If you haven't come to terms with it yet, it's probably time you did—electric Jeep Wranglers are on the way, and soon...relatively speaking. The Detroit automaker hasn't said when a production Wrangler EV will drop but Jeep is already building up to it with the plug-in hybrid 4xe model. Don't get too bummed out, though, because battery-electric vehicles have a few party tricks that make them great for off-roading. Just look at the Wrangler Magneto Concept from this year's Easter Jeep Safari, which still has a two-speed transfer case and manual transmission.
By the sounds of it, the Wrangler Magneto was the most difficult of the bunch to build for 2021's wheeling trip to Moab. Rather than swapping in a Hemi V8 and calling it good, the engineering team responsible incorporated a four-battery electric drivetrain that ditches the more traditional "eAxle" setup. Whereas you'd expect to find electric motors at the front and rear, there's a single axial flux unit under the hood in place of the engine. It spins up to 6,000 rpm and sends power to all four wheels via a method we're used to seeing on traditional ICE cars.
Before we dive into the specifics of that manual transmission, let's run through the Magneto's key stats. The quartet of Webasto-supplied batteries combines for 70 kilowatt-hours of juice, and they're placed strategically throughout the vehicle. One sits below the electric motor and above the front axle; two are tucked within the chassis, where you'd normally find the fuel tank and directly opposite of that; and finally, there's one underneath the trunk floor. These make the Wrangler Rubicon-based Magneto heavy at 5,750 pounds, and that's without doors, a rear seat, or a top.
That curb weight doesn't seem to affect its performance, and even with 35-inch tires and a two-inch Jeep Performance Parts lift, the Wrangler Magneto Concept can hit 60 miles per hour in 6.8 seconds. That's even quicker than the 3.6-liter gas V6 can manage. And don't worry, it still has a max water-fording depth of 30 inches, just like the regular Rubicon.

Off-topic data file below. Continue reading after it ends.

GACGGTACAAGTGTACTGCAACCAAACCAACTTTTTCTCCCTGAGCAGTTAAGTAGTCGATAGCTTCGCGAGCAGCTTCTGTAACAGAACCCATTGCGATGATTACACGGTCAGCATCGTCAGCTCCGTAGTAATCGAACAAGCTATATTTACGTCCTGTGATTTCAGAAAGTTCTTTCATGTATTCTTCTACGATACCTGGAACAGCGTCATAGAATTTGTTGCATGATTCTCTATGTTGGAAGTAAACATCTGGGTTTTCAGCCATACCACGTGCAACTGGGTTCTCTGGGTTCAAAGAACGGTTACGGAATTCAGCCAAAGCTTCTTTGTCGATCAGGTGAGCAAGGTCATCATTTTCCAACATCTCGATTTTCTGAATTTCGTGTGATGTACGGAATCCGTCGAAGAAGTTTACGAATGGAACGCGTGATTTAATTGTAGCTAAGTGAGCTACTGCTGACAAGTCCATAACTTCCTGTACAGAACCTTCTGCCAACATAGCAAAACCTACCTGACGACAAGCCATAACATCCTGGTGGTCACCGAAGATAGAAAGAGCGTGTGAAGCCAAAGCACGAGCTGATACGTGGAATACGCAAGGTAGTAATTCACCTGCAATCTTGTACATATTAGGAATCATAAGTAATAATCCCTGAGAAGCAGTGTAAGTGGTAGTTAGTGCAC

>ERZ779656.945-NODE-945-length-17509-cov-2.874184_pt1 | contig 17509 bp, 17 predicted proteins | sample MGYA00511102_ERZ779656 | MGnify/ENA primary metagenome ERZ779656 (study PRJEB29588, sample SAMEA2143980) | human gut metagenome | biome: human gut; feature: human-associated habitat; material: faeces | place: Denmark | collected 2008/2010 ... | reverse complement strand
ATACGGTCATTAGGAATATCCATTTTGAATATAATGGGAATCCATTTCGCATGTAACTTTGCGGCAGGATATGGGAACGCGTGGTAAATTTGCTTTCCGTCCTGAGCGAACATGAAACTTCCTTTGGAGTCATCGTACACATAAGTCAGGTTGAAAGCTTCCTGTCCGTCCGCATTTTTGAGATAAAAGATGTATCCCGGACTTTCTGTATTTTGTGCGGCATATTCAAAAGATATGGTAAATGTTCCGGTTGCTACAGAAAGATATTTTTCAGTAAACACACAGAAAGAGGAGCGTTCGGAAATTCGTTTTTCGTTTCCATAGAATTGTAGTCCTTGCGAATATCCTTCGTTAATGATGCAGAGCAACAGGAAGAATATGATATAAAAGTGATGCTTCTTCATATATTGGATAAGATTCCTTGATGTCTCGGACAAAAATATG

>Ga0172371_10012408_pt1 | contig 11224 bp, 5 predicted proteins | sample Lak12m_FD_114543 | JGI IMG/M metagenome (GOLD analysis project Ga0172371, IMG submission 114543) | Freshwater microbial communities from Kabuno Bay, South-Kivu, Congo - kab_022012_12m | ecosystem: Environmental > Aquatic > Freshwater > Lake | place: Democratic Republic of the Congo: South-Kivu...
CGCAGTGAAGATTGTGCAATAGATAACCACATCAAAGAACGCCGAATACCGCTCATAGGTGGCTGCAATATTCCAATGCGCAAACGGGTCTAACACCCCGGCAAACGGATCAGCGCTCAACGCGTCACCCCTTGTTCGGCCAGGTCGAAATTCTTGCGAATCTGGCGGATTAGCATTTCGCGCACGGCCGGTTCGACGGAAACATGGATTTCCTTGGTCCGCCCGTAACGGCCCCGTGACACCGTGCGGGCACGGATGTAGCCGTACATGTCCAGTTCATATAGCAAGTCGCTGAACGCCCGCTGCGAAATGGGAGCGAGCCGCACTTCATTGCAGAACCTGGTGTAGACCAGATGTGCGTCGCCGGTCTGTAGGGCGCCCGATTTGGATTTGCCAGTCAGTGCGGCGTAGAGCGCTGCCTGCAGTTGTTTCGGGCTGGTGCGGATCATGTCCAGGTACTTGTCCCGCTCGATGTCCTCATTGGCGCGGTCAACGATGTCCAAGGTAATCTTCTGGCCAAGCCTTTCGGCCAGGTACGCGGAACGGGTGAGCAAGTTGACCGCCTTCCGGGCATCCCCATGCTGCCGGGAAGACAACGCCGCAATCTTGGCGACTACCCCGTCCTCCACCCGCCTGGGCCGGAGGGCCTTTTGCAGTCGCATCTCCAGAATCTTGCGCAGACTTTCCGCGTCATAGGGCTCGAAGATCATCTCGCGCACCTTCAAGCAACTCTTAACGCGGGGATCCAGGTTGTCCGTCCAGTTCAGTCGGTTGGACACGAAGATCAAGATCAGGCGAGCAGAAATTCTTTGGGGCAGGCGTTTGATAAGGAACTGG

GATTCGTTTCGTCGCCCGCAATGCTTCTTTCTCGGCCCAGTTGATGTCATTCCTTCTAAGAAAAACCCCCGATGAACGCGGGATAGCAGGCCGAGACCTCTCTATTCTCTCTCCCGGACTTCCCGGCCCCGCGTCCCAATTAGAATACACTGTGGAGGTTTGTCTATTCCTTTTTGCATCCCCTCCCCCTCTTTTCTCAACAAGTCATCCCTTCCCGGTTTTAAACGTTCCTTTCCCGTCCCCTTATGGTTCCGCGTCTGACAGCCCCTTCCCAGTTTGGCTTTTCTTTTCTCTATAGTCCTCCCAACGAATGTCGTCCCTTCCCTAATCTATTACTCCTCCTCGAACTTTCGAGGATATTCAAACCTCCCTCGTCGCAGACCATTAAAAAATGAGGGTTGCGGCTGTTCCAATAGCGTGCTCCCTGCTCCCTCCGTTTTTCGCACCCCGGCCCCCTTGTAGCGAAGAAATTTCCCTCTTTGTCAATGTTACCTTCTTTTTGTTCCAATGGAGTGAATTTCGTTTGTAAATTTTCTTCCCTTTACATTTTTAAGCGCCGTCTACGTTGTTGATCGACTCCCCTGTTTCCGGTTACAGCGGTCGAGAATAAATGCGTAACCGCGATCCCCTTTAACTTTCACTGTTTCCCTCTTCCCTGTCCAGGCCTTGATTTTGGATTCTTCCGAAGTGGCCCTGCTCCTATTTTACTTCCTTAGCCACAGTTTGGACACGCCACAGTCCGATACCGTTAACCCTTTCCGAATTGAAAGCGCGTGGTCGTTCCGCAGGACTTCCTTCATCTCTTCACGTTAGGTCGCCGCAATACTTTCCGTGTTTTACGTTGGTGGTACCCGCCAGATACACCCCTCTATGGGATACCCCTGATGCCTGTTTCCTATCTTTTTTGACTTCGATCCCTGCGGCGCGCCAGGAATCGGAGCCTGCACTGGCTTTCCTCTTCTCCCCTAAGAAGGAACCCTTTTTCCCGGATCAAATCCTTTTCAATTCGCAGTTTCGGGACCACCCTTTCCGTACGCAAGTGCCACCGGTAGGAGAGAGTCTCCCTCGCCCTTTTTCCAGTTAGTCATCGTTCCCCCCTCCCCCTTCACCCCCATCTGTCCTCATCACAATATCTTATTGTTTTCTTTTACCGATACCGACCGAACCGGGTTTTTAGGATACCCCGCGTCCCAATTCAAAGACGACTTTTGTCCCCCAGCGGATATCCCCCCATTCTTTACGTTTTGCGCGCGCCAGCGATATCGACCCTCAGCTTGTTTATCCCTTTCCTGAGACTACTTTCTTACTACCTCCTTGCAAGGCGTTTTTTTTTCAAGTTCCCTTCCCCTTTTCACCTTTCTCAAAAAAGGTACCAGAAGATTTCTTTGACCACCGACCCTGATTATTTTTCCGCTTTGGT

For the sake of simplicity, the Jeep crew matched the Wrangler Magneto Concept's power levels to that of the Pentastar V6 engine. That goes for both the horsepower (285 hp) and the torque (273 pound-feet), so there shouldn't be any concern about snapping drivelines or input shafts. Most interestingly, though, it allows for the normal Wrangler's six-speed manual to work without any real upgrades, and operation is more or less the same with a few quirks.
First off, since the electric motor doesn't maintain any revs at idle, the Wrangler Magneto Concept can be shifted into first without a clutch. You don't even have to worry about balancing the clutch and the accelerator because Jeep says it can't stall. It's a lot like an automatic, then; that's good news for your buddy who says he can drive a stick but really can't.
You do have to engage the clutch when shifting between gears, but Jeep has thought that out, too. If you're in a tight spot and have to shift quickly, the Magneto engages regen to prevent rev hang, giving the driver precise control. Really, that's the best part about the electric drivetrain.
As people are soon to find out with the oncoming wave of battery-powered off-roaders, you can't match the wheel-speed control of an EV. The slightest throttle input translates to the tires, which, in the case of Jeep's Magneto, is perfect for low-speed scenarios. It should be easier for this thing to crawl through a rock garden than just about anything else, except for those Toyota Tacomas with three transfer cases.
Right now, there's no word if this manual-electric drivetrain combo will make it to production. Let's be honest with ourselves and each other, though; there are plenty of factors to consider, and demand is front and center. Buyers who want a manual transmission likely aren't the same as those who want an electric Wrangler, and that's okay if a bit disappointing.
Then again, nobody thought Jeep would actually build an electric Wrangler concept with a stick-shift in the first place.
Got a tip or question for the author? Contact them here: firstname.lastname@example.org